Artificial disc + cage anchor & fusion points for spinal biointegration: “Hybrid” prosthetic construct shown here
My patients often ask about which parts of the prosthetics that I use during cervical and lumbar anterior reconstruction (i.e., my cages and artificial discs) are meant to “fuse” and which parts are “not meant to fuse“, and how are they “anchored in“?
Image 1 below shows my preferred prosthetics: An ESP artificial disc on the left; a ROI cage with Boost Ultra fibers (for its core) on the right (BTW, these French designed and manufactured discs and cages are magnificent, and I’ve been successfully implanting them for years).
So, here’s an illustrated example from a recent anterior hybrid lumbar spinal patient of mine. Note that the same applies to the cervical spine, as I use the same types of state-of-the-art discs and cages at both locations.
Image 2 (below): A side-on post-op. lumbar CT view of L4/5 and L5/S1. The artificial disc is at the upper disc level (L4/5); the cage is at the lower disc level (L5/S1).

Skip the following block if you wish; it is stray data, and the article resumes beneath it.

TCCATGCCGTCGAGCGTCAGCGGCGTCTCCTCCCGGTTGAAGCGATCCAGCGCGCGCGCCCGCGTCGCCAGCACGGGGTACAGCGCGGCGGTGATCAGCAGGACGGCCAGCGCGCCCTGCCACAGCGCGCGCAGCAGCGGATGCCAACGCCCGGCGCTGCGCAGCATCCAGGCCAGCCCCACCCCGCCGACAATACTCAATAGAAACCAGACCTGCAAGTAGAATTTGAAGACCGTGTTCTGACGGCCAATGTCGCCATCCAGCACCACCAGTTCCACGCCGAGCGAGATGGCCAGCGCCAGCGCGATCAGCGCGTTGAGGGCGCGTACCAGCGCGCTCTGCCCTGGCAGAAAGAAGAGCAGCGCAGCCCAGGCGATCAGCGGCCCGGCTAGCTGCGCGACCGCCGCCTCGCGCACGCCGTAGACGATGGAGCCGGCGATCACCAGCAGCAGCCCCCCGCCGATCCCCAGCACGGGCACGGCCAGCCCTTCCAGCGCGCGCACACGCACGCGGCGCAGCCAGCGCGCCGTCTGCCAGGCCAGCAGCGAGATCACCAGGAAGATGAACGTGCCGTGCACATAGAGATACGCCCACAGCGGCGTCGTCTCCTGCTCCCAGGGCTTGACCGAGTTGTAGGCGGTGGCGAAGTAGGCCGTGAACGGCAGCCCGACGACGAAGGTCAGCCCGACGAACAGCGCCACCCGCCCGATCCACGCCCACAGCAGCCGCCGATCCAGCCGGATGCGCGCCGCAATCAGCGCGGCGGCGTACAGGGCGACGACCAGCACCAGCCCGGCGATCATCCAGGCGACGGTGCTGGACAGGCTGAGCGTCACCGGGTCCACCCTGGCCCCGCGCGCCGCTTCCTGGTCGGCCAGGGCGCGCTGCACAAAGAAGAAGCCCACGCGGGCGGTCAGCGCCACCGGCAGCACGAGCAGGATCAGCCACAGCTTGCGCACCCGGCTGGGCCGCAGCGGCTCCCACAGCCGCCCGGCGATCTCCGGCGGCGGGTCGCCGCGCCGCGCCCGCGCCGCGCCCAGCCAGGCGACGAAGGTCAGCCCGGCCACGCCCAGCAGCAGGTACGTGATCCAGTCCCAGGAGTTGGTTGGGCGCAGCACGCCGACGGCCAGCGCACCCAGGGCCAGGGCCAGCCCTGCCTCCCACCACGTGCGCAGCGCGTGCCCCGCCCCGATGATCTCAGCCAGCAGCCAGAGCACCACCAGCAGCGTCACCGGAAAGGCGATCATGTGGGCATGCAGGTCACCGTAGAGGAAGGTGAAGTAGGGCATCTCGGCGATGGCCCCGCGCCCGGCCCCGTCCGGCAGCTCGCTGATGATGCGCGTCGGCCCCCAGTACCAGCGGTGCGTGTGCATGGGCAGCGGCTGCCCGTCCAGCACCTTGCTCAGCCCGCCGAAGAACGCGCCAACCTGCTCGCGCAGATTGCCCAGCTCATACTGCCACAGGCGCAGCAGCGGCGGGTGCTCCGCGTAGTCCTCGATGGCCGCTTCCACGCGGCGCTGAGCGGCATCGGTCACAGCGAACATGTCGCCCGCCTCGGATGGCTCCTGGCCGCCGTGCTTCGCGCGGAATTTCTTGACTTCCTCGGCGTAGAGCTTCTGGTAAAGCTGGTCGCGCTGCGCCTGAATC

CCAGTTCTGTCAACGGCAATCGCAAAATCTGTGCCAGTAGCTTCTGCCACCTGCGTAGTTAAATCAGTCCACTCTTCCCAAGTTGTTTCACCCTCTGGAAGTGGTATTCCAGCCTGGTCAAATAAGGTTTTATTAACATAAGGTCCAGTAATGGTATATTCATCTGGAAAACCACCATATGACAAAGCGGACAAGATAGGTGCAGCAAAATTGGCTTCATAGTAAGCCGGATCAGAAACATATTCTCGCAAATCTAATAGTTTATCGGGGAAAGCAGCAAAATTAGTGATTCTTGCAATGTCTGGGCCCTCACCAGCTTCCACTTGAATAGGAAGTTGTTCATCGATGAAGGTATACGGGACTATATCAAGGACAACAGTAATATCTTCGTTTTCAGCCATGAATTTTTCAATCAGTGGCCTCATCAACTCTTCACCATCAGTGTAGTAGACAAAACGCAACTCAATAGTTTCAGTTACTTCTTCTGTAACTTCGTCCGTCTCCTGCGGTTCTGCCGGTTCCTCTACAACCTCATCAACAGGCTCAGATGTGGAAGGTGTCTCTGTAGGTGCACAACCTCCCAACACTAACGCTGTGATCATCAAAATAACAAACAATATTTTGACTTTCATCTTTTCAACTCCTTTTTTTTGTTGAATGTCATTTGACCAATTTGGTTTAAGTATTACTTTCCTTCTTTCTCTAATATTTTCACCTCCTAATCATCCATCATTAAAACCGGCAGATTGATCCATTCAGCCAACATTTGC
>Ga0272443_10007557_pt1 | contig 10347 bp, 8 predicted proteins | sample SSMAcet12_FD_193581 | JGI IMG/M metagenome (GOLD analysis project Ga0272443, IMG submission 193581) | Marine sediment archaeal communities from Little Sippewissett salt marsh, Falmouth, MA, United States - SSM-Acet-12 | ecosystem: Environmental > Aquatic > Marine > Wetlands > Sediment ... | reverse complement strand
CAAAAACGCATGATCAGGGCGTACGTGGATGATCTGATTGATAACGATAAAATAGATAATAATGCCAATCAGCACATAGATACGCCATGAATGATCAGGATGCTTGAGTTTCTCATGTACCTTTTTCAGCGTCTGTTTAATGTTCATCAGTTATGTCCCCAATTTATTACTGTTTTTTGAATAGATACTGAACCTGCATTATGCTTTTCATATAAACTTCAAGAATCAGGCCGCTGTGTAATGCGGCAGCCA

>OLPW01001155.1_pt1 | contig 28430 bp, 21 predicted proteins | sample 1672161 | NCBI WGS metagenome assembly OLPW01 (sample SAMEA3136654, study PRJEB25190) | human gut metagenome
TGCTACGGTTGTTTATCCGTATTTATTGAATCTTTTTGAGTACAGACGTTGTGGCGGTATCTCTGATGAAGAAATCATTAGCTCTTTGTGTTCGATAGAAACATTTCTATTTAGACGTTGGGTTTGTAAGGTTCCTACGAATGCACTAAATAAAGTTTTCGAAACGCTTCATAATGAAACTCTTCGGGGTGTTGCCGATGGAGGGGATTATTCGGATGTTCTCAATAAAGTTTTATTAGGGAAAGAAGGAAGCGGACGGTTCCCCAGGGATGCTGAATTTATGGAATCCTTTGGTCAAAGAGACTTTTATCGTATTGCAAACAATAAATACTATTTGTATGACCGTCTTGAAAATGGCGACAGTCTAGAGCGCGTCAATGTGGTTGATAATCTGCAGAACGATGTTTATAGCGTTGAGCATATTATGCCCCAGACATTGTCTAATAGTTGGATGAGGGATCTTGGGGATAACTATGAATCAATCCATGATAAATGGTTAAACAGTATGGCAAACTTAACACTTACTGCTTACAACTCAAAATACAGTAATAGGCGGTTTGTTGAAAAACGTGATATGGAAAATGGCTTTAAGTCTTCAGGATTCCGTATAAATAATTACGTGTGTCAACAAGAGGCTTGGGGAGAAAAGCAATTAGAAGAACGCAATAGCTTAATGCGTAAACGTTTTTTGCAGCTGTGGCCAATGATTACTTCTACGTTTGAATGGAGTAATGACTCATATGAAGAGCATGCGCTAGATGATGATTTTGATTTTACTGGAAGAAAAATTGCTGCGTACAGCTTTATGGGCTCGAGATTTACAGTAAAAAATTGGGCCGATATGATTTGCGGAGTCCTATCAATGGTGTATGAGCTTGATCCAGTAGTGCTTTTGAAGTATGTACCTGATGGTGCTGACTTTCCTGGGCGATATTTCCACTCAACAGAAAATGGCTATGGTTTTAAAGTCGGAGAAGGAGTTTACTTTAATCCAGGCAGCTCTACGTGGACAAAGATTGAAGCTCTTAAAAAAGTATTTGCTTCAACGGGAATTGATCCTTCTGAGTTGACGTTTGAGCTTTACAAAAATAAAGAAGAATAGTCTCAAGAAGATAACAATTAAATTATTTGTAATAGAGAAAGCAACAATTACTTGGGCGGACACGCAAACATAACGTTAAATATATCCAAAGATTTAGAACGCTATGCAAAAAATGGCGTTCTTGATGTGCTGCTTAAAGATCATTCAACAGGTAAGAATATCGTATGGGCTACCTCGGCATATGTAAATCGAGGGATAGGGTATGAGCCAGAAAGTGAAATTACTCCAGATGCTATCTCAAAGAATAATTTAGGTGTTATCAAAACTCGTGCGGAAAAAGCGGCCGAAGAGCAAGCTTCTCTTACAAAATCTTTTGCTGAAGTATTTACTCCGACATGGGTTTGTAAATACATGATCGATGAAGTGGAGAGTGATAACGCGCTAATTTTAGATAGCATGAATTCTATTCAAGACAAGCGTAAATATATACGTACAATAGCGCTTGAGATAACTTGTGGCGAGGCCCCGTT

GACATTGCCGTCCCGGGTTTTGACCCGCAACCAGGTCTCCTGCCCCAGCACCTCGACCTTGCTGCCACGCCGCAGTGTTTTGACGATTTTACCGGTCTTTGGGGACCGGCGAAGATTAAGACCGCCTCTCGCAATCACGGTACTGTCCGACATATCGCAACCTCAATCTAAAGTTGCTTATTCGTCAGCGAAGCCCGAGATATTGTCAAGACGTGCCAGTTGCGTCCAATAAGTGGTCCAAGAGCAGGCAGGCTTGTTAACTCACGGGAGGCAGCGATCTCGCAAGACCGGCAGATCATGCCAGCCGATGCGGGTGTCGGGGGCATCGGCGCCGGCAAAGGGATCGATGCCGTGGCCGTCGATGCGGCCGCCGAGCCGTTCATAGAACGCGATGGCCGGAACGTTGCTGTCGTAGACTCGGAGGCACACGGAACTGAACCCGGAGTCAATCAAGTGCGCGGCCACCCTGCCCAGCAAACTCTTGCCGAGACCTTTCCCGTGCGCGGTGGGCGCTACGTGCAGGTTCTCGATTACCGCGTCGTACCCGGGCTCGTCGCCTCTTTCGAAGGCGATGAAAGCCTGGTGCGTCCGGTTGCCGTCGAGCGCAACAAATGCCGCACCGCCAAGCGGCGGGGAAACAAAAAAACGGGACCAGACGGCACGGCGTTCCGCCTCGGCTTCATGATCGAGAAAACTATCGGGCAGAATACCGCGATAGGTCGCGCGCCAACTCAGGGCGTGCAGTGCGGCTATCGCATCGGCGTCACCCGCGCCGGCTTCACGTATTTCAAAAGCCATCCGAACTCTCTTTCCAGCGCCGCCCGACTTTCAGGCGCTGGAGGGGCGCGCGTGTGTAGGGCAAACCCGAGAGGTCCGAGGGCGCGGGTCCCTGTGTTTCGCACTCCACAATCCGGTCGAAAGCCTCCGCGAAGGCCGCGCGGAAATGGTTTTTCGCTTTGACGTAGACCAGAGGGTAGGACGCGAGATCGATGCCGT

The artificial disc has hydroxyapatite powder-coated roughened titanium outer plate surfaces that are meant to fuse with the patient’s bony endplates (tips of yellow arrows). The polyurethane and titanium “monoblock” core of this artificial disc remains mobile, however, for motion-preservation.
The cage (made of superstrong PEEK biocompatible plastic) has large, integrated serrated gull-wing titanium anchors (blue arrows) as well as large serrated surface area contact points with the patient’s bony endplates (tips of red arrows) for surface impaction and fusion. It also has a core (pink arrow-tip region) of “Boost Ultra” (sterile demineralized bone granules/fibres) + blood (sterile patient’s own blood) for internal fusion (a bridge between the adjacent vertebral bodies, which can take up to a year to form and mature).
Images 3 & 4 (below): Front-on post-op. lumbar CT views of L4/5 and L5/S1. The artificial disc is at the upper disc level (L4/5); the cage is at the lower disc level (L5/S1).
The artificial disc‘s two titanium plates also have multiple solid spikes (dashed red ovals) that enter into the cartilage and bony endplate surfaces for anchoring / extra ‘purchase’ beyond their usual solid surface contact points (tips of yellow arrows). Parts of the cage‘s titanium gull-wing anchor system are also seen (blue arrows).< Back to blog